Stradivari's Secret


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In the not so distant past, when violin makers and dealers played their cards much closer to their chests than mercifully they do today; when secrets were the name of the game, I was fond of reciting the following line. "The only secret that most violin makers and dealers have, is that they have no secrets.

Basically the premise of Sacconi's book is exactly that; that there are no secrets. It is all about good working practices. And anyone who has read any of my stuff will know that I don't have much time for pie in the sky theories that have little or no historical substance. It is the reason why I was so much against Hutchins ideas. Strad did not have useful tone generators. But then of course I realised that he did and that they were extremely accurate; they were called organ pipes. But then I reject the idea a second time, because the thicknessing on Strad's backs and bellies was done after the box had been closed. And in any case the thicknessing of so many great instruments was either all over the place from the makers hands, or ditto from later repair work or re-thicknessing. But who knows?

Then it was down to the varnish, or the ground beneath the varnish, because so many great sounding violins have no varnish.

And then it was the cut or treatment of the wood. Was the sap wood removed, were the wedges boiled, were they ravaged by bacteria in the lagoons of Venice, or in some other was altered? 

So then you take a fact like the lightness of the wood and you start to weave theories to explain this, such as searching out woods of the right weight and density. Or you hear that the old timber merchants ring barked their trees in the spring, so that when the leaves began to draw up sap and water, the tree was slowly starved to death as the leaves used up all the reserves in the trunk, making the tree lighter. Koen Padding and I worked a lot on this last one.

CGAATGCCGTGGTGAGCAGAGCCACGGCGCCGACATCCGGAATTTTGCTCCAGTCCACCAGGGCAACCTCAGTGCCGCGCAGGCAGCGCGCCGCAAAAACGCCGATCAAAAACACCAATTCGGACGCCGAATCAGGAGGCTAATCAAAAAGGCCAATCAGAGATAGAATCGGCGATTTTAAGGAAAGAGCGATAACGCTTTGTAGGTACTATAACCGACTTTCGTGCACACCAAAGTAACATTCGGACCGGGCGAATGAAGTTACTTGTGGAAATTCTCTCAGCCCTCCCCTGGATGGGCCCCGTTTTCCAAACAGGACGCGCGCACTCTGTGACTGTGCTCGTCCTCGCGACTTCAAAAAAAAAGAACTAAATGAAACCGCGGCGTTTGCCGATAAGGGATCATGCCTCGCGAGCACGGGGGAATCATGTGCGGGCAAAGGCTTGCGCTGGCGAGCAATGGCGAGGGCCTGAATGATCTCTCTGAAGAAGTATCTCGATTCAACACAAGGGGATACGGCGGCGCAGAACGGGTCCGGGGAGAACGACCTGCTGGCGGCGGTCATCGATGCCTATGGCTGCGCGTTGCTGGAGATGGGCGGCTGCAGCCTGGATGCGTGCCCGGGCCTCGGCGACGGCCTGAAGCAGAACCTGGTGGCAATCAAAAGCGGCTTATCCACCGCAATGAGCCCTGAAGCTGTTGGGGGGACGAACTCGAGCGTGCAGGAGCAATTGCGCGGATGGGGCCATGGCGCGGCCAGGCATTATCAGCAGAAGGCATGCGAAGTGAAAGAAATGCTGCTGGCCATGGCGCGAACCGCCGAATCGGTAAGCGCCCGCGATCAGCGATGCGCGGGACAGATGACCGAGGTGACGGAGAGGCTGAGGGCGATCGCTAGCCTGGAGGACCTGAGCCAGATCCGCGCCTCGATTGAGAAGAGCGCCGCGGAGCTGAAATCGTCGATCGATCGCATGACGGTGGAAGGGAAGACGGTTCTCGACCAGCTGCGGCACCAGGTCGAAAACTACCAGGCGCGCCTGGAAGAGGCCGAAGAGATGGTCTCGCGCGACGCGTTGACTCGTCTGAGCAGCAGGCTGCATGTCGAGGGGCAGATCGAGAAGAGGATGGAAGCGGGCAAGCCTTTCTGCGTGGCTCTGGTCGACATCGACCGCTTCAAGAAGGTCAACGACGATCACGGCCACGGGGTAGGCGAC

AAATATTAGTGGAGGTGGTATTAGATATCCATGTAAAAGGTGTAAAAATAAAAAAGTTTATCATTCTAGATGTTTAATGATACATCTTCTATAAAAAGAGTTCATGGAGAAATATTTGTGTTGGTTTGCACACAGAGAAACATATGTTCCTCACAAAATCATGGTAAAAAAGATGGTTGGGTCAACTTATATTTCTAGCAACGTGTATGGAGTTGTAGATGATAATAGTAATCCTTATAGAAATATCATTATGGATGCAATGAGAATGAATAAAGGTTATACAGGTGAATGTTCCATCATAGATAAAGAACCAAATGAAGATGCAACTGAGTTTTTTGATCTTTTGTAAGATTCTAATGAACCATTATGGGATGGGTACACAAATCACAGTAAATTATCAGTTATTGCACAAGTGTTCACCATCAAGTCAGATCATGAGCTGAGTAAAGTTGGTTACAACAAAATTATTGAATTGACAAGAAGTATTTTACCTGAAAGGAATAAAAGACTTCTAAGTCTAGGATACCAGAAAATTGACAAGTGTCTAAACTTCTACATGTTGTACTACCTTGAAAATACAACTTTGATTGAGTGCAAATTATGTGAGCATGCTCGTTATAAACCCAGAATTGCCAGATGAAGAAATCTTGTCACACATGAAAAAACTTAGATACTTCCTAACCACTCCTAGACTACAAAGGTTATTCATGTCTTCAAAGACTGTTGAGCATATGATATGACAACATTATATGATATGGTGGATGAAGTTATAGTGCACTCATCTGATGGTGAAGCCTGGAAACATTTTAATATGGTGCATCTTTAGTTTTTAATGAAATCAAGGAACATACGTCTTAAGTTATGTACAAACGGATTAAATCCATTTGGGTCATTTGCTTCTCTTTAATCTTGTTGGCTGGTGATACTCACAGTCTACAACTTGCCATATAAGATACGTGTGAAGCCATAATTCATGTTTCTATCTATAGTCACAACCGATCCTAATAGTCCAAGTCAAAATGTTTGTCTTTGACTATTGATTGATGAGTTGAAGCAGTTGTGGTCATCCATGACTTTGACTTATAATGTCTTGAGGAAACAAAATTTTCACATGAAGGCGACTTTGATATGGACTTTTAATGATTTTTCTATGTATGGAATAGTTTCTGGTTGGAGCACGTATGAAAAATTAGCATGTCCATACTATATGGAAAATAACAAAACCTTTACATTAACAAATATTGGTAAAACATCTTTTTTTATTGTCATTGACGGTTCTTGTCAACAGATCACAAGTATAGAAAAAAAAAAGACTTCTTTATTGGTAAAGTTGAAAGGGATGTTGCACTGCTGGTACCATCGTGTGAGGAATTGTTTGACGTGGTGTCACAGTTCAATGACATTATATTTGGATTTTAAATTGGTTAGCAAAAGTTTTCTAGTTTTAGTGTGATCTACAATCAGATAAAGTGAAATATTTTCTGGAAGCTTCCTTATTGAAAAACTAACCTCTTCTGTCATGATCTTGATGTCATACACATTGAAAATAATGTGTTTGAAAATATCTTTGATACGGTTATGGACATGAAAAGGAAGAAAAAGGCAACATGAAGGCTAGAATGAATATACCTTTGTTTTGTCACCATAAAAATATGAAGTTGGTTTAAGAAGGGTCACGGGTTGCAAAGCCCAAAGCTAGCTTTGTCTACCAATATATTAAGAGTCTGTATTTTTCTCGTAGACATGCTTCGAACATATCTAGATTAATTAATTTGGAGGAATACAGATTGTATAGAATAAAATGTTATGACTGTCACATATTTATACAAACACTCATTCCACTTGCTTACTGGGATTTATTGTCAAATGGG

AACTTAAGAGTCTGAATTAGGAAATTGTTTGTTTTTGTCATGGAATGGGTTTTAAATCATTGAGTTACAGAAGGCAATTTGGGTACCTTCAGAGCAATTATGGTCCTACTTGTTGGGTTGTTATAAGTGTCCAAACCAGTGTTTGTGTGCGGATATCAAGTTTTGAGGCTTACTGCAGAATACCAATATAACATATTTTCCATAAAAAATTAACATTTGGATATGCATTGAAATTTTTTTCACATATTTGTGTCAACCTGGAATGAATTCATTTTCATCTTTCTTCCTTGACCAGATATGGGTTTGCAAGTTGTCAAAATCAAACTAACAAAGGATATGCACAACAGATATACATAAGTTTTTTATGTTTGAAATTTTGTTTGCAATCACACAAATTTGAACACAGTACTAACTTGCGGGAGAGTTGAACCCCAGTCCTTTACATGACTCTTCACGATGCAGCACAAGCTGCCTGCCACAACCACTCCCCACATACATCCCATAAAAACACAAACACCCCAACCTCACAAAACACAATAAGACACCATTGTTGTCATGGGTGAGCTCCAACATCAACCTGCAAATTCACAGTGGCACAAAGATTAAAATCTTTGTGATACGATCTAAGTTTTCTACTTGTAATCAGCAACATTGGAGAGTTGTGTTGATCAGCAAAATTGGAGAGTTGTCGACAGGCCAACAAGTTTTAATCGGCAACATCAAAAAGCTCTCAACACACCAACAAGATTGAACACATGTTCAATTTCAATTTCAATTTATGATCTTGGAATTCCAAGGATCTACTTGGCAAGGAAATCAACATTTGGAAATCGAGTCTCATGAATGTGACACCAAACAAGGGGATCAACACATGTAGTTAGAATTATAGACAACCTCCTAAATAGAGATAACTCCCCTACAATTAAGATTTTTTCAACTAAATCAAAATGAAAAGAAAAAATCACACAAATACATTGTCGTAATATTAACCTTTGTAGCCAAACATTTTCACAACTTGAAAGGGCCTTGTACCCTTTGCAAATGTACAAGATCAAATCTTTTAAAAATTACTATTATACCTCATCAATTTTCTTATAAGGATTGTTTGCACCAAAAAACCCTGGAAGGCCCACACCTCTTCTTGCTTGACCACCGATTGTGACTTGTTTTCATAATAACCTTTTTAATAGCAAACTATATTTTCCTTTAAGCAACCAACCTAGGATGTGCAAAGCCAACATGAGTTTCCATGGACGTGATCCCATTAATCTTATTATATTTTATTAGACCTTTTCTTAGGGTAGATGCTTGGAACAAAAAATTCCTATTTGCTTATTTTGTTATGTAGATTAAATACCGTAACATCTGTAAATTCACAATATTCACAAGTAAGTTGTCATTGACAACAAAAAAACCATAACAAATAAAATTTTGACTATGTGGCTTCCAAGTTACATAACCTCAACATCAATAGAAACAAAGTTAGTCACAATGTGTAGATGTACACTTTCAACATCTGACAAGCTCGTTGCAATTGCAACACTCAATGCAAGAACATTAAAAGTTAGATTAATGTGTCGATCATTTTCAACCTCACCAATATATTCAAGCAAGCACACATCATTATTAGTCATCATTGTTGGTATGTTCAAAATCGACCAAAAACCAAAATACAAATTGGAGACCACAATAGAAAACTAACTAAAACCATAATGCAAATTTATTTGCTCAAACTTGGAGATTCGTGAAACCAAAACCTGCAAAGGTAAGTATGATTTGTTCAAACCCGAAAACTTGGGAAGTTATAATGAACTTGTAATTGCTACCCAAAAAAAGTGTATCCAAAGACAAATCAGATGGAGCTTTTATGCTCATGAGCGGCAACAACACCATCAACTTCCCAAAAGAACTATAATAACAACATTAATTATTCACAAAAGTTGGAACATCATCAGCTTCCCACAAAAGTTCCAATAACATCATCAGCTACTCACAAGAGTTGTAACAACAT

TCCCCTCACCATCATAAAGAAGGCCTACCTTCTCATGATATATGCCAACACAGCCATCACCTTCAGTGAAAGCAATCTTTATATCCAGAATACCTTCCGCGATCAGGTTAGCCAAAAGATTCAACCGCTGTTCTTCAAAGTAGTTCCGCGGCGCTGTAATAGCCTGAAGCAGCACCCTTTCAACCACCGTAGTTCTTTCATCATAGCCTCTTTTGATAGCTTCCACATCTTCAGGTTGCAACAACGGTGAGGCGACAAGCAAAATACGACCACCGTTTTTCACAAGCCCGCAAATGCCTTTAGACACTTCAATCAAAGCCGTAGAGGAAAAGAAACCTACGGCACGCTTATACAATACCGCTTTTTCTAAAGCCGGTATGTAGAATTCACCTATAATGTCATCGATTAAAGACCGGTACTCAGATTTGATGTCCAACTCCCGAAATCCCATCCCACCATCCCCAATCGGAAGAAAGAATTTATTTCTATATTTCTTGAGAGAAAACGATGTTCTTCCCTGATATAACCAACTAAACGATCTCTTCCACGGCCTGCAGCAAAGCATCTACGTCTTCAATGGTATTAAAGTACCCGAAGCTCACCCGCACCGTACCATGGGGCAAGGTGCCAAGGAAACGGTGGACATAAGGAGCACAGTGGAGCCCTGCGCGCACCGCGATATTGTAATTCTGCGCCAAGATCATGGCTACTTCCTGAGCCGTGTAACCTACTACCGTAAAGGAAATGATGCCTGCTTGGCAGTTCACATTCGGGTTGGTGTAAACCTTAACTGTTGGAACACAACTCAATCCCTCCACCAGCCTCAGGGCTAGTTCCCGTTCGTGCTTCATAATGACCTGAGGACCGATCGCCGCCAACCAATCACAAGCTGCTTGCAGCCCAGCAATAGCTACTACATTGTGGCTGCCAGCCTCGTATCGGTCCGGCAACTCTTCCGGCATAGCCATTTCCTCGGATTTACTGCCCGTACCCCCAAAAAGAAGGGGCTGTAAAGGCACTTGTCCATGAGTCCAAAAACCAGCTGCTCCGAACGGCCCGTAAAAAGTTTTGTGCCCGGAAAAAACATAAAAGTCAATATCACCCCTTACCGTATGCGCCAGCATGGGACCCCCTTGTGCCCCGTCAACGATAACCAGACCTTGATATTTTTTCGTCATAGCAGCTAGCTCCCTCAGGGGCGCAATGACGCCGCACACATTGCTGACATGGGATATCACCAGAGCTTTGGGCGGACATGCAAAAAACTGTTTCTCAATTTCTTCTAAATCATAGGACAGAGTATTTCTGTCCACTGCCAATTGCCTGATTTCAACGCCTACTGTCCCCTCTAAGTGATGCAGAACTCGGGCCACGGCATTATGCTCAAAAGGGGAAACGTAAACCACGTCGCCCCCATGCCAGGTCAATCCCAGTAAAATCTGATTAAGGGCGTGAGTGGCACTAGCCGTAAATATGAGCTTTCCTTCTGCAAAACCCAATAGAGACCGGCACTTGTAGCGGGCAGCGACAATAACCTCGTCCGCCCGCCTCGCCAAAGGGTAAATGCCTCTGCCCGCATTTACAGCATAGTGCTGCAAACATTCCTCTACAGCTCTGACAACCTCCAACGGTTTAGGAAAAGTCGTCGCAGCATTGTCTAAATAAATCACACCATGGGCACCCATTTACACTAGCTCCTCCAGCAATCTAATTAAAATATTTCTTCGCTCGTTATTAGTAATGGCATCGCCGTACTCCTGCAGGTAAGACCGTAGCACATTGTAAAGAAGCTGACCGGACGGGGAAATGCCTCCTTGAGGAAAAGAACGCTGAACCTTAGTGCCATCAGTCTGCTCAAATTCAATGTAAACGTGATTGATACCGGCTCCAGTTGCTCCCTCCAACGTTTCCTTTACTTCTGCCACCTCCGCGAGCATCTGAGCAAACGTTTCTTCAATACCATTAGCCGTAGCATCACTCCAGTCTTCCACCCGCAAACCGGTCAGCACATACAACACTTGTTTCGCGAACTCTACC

So why am I bringing up these old chestnuts now? Well I am just wondering if anyone has any nice theories, that might actually hold water and that they are willing to set up in the shooting gallery here on MN? If you do you might need to be prepared for a bloody nose. But who knows someone might just come up with something useful. Note I used the word theory and not secret here.

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I couldn't agree more.  I do believe that a mineral ground does enhance tone, even make it better.  If you play a violin in the white, if it is good, it will be loud and harsh sounding.  After a mineral ground and some sort of sealer on the sound board it will smooth out and have a pretty sound.   Just enough to seal it up and prevent oil varnish from soaking in.  I don't think the varnish proper has much if any thing to do with making tone better.  You could probably kill tone with too much varnish.  Just my two cents worth.

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After seeing the work of William F. (Jack) Fry mentioned in a recent thread, I ordered the book, Cremona Violins, A Physicist's Quest for the Secrets of Stradivari, by Kameshwar C. Wali, read it through and watched the accompanying DVD demonstration of Professor Fry's adjustments by internal sanding or scraping of the top, with violinist Rosemary Harbison's testing and evaluation. In the video, based on Ms. Harbison's comments, he seemed to be making gains better than 50% of the time on each adjustment. After one, her comments strongly indicated that it was moved in a bad direction. But in general, there appeared to be positive progress by Ms. Harbison's evaluations. His last adjustment must have been very good in outcome. After it, Ms. Harbison said "your done" and my body language take, she appeared to have a death grip on the instrument neck too. :)